CR-14 value space of entities, notations, IDREFs

Dear James -

As you are aware, the W3C XML Schema Working Group has spent the
last several weeks working through the comments received from the
public on the Candidate Recommendation (CR) of the XML Schema specification.
We thank you for the numerous comments you made on our specification during
our CR comment period, and want to make sure you know that all
comments received during the CR comment period have been recorded
in our CR issues list (

Among several others, you raised the point registered as issue
CR-14 Value space of entities, notations, IDREFs (and QNames).

Arguing by analogy with the treatment of QName, which 'resolves'
the prefix which appears in the lexical form by mapping it to the
associated namespace name, you suggest that the types ENTITY,
NOTATION, and IDREF should similarly 'resolve' their lexical
value and have, as their value, not the name of the object but
the associated component on the abstract level.

Since components are in fact abstract descriptions of certain
quantities of information, and there is no requirement that
there be an 'object' in the interface to point at, a stream-oriented
interface (e.g. one similar to that of sgmls) might well do precisely
the same thing no matter what we say:  providing a unique name by
which something may be looked up is the same, in terms of
abstract information content, as providing an in-memory pointer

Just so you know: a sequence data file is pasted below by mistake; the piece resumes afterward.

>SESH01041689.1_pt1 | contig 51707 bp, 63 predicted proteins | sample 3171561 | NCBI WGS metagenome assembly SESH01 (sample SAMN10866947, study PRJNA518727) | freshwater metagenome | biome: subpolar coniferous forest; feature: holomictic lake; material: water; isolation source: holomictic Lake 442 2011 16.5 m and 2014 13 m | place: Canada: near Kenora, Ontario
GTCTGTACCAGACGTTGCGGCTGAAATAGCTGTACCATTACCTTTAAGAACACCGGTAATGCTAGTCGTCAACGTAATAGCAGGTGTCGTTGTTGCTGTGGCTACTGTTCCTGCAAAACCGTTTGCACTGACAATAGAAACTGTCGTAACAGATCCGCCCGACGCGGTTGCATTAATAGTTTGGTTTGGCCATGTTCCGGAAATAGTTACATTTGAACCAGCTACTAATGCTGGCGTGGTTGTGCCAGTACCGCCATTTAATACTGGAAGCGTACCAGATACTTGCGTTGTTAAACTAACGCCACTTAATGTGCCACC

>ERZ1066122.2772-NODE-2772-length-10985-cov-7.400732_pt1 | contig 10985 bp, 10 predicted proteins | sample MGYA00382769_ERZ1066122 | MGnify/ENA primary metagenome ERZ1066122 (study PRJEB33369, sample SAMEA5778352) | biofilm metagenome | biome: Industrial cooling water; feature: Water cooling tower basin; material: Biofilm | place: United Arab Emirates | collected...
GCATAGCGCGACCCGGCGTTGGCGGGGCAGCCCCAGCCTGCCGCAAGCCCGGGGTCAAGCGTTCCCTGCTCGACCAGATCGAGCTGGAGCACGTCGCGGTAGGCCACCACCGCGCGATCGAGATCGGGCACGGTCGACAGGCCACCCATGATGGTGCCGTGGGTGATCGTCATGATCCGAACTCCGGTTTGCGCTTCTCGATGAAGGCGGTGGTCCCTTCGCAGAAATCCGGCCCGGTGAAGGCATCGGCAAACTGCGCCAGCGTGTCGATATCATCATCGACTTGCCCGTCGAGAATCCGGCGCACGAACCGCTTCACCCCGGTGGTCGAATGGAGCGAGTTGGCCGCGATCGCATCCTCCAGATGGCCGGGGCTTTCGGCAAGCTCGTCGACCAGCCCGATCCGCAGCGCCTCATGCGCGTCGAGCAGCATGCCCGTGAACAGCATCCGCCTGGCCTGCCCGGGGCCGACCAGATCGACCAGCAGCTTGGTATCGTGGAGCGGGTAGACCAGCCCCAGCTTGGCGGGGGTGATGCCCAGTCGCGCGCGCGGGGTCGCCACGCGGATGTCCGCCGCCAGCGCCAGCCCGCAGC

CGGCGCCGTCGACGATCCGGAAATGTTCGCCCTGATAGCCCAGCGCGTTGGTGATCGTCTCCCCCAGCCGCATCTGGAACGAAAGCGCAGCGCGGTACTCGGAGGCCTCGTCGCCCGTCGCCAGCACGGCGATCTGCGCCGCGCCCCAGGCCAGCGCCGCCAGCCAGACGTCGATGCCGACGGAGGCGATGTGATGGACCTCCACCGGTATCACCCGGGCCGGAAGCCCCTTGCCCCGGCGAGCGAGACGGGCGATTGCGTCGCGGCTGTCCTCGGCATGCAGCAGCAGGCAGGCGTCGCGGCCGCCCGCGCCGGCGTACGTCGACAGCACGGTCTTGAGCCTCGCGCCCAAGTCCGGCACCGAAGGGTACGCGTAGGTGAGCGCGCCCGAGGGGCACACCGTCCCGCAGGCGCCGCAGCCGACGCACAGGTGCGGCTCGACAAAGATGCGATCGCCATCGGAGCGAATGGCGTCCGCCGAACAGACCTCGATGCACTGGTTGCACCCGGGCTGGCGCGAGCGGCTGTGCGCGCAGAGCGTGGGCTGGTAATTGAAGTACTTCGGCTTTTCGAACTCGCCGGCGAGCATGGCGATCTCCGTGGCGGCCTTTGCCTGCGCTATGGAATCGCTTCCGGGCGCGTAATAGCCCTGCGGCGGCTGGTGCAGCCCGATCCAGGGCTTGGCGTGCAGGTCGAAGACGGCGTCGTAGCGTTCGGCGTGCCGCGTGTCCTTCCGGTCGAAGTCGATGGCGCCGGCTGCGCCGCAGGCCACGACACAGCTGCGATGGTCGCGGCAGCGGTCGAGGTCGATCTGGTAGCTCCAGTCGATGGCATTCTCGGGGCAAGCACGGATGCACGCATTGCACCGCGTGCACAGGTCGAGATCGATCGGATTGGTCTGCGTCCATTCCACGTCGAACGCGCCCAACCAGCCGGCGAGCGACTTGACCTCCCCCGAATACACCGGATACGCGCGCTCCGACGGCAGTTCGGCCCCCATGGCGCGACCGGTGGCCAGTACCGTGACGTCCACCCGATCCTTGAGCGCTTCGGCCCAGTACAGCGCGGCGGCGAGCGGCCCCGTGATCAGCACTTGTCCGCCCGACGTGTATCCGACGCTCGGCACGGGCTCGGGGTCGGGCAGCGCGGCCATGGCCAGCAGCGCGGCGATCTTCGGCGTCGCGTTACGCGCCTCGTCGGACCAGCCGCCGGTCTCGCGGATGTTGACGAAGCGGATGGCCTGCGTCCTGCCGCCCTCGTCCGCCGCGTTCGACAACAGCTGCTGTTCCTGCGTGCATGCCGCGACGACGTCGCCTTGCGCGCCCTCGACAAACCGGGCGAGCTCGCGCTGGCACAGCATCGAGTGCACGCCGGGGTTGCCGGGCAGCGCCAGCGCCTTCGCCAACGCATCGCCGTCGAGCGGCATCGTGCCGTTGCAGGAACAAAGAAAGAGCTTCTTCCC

to a data structure which also contains the name.

Upon consideration, therefore, the WG concluded that for
practical purposes the two ways of describing these types
delimit the same set of conforming processors.  In general, many
members of the WG (possibly the majority) preferred the formulation
you proposed:  saying that the value of an IDREF is the associated
element information item seems to convey the point of the exercise
much more effectively than saying that it's a name.  Since
the two formulations seem to define the same set of conforming
implementations, the additional clarity seems wholly advantageous.

As the WG was upon the point of instructing the editors to make
the appropriate change, however, it was observed that we are
required by charter to define our simple types in such a way that
they can be used in applications other than XML Schema.  And in
other applications are not guaranteed to have any notion of XML
Schema components or element information items -- for such
applications, changing the definition of the value space would
appear to make the type either incomprehensible or unusable.

And so, with some regret (at least on my part), the WG concluded
that we could not adopt your proposal after all.

It would be helpful to us to know whether you are satisfied with the
decision taken by the WG on this issue, or wish your dissent from the
WG's decision to be recorded for consideration by the Director of
the W3C.


Michael Sperberg-McQueen
XML Schema Working Group

Received on Wednesday, 7 March 2001 13:21:21 UTC